Flavours of Kensington – A tour of sweet & savoury Toronto
Written by Ivy Reiss
“Fusion cuisine doesn’t have to answer to tradition,” explains Audrey, our Tasty Tours guide. “It’s a safer terminology. Fusion restaurants are the peoples’ eatery, they reflect the neighborhood.”
Audrey was telling us about a popular fusion place down the road, but she didn’t want to play it safe; she wanted us, her tour group, to see what passers-by might perceive as a “hole-in-the-wall” bakery versus the “popular places.” Audrey knows the real-deal with food, being an avid food-lover who has travelled the world over, tasting and seeing the process that food undergoes before it gets to our paletes.
We were about to embark on Audrey’s Sweet & Savory food tour into Kensington Market, the most ethnically diverse and anti-corporate neighborhood in Toronto, where most of the mom-and-pop shops are not only family run with secret recipes that are generations old, most of the restaurants are being run by second and third generations – a tradition that seems to have been lost decades ago with the rise of the franchise.
Audrey is big on tradition, because she knows that flavours cultivated by people in the traditional methods of their culture create the flavours that continue to drive our obsession with (or love of) food as a culinary art that goes far beyond the necessity to eat.
The busiest bakery in Chinatown
We started off at Ding-Dong Bakery at 321 Spadina Avenue. Although not inside Kensington Market, this was the “hole-in-the-wall” bakery that Audrey wanted us to see. But our “hole-in-the-wall” bakery is actually not that at all. As the saying goes: never judge a book, or in this case, a bakery, by its cover.
Ding Dong bakery claims to have the largest variety of all Chinatown bakeries, and the prices are amazing. A window at the back gives a glimpse into the kitchen as the rolls, buns, and different sweet treats fly out. At the front register, the stream of customer seems endless as they line up, trays stacked high, buying quantities that would feed a family for a week. (An American couple on the tour couldn’t get over the amount of food each person was buying, as we sat at the back, chatting and eating spring rolls.) Ding Dong Bakery is three generations old and is the longest running bakery in Chinatown. That speaks for itself. (Did I mention they serve Dim Sum as well?)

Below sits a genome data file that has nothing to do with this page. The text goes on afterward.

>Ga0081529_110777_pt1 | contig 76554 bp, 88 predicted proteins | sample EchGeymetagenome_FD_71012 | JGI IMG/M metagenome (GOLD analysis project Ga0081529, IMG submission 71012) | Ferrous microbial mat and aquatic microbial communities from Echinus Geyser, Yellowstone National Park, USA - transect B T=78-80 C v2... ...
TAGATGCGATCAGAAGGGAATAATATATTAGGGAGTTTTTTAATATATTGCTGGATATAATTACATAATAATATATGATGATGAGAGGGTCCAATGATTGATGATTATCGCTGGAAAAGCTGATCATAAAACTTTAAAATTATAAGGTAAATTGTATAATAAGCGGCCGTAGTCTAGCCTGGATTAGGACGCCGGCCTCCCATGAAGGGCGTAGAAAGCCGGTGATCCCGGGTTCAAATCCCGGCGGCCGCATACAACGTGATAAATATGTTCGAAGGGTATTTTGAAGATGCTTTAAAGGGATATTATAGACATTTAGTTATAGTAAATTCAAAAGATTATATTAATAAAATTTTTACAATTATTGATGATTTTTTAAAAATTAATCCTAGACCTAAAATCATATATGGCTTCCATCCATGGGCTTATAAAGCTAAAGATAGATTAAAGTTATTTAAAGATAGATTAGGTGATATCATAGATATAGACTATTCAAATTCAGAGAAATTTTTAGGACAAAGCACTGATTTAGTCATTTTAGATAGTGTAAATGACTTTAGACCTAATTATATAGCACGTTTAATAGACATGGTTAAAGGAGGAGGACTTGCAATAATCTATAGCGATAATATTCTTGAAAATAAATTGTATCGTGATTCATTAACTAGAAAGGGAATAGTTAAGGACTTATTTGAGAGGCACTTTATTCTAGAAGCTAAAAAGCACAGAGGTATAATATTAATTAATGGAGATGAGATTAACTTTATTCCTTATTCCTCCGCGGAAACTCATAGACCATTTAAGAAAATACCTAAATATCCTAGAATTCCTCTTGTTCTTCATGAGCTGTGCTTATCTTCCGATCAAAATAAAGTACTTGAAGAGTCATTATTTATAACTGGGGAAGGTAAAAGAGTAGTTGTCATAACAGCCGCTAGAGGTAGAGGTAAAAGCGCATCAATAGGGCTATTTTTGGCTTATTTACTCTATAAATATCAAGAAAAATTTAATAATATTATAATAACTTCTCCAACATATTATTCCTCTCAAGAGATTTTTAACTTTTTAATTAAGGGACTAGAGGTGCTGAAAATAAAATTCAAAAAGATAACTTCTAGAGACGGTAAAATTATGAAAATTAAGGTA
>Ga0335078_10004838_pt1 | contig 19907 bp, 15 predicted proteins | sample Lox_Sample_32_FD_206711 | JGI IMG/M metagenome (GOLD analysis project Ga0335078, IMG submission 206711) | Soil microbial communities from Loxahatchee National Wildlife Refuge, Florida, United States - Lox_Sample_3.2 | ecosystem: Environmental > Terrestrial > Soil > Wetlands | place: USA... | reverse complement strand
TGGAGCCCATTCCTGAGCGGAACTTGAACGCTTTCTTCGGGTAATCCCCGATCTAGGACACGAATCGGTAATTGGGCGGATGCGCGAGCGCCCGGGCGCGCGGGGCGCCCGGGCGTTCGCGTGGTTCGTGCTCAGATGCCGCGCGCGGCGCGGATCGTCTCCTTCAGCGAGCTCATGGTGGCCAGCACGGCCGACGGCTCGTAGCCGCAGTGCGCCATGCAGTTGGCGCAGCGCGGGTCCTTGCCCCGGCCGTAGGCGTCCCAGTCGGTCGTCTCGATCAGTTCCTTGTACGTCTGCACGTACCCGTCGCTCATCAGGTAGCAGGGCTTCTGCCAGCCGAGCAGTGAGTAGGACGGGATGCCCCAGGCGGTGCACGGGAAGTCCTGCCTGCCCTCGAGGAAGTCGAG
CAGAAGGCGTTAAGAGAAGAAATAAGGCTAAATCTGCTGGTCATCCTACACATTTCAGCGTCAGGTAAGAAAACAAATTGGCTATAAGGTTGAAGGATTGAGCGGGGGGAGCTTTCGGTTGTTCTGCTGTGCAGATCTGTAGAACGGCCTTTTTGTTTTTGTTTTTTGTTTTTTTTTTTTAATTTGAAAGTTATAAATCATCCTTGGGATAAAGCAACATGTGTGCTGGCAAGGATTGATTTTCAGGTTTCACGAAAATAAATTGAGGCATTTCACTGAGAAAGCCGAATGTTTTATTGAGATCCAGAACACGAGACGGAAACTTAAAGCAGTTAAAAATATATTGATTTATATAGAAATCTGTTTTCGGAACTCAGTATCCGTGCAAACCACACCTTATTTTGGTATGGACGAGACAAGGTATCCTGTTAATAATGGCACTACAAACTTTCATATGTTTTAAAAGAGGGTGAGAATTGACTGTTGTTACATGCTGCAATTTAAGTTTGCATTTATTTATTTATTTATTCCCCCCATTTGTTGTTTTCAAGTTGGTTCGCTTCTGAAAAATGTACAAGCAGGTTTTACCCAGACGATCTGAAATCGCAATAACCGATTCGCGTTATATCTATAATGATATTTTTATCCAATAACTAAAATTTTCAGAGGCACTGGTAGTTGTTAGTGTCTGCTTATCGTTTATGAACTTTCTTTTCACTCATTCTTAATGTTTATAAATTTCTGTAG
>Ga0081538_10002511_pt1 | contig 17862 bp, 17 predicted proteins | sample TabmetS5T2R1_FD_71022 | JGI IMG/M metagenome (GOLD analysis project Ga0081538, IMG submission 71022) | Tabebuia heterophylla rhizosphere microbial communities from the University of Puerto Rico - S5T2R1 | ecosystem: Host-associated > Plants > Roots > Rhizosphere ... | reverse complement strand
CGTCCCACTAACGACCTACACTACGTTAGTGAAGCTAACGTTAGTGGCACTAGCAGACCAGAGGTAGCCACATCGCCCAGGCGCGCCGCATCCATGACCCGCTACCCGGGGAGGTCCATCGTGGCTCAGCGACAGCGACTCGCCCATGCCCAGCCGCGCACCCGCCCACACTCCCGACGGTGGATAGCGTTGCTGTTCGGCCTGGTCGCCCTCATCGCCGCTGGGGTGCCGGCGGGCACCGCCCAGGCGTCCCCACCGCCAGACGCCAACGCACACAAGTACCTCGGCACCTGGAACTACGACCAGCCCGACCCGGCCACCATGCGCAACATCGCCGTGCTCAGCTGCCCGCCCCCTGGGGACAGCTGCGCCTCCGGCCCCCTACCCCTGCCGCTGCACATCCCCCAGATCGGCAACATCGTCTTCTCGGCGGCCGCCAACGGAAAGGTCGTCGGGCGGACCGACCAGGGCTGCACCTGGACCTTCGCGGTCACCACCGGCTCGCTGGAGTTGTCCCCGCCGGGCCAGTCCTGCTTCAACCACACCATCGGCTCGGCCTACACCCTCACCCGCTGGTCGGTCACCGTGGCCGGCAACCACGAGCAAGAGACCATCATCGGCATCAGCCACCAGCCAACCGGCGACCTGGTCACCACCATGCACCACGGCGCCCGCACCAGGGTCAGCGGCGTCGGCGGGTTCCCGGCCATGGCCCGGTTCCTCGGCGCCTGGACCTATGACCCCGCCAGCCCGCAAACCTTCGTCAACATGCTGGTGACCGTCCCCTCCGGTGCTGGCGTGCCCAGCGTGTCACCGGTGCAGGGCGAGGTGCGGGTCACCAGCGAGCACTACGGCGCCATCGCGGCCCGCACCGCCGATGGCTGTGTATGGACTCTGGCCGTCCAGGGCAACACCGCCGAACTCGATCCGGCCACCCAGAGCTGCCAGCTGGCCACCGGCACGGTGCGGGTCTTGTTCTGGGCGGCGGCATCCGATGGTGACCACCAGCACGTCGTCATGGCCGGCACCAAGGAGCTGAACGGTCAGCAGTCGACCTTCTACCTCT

The world’s best fries
After Ding-Dong, we headed into Kensington Market for our next stop, Moo Frites at 178 Baldwin Avenue. Moo Frites is the #1 fry (or technically frites) place in Toronto. Technicalities are important at Moo Frites – although we’d have never guessed by looking – as the technical aspect of cooking potatoes is what got them that prestigious position. As we crammed into this very busy little place with its original brick mortar walls and long bar with diamond shaped holes – a collective ohhh escaped us when we found out these were specially designed to hold the cones the frites come in – a simultaneous aha moment occurred: we were beginning to see how at Moo it was all about the little details that make up the bigger science of it all.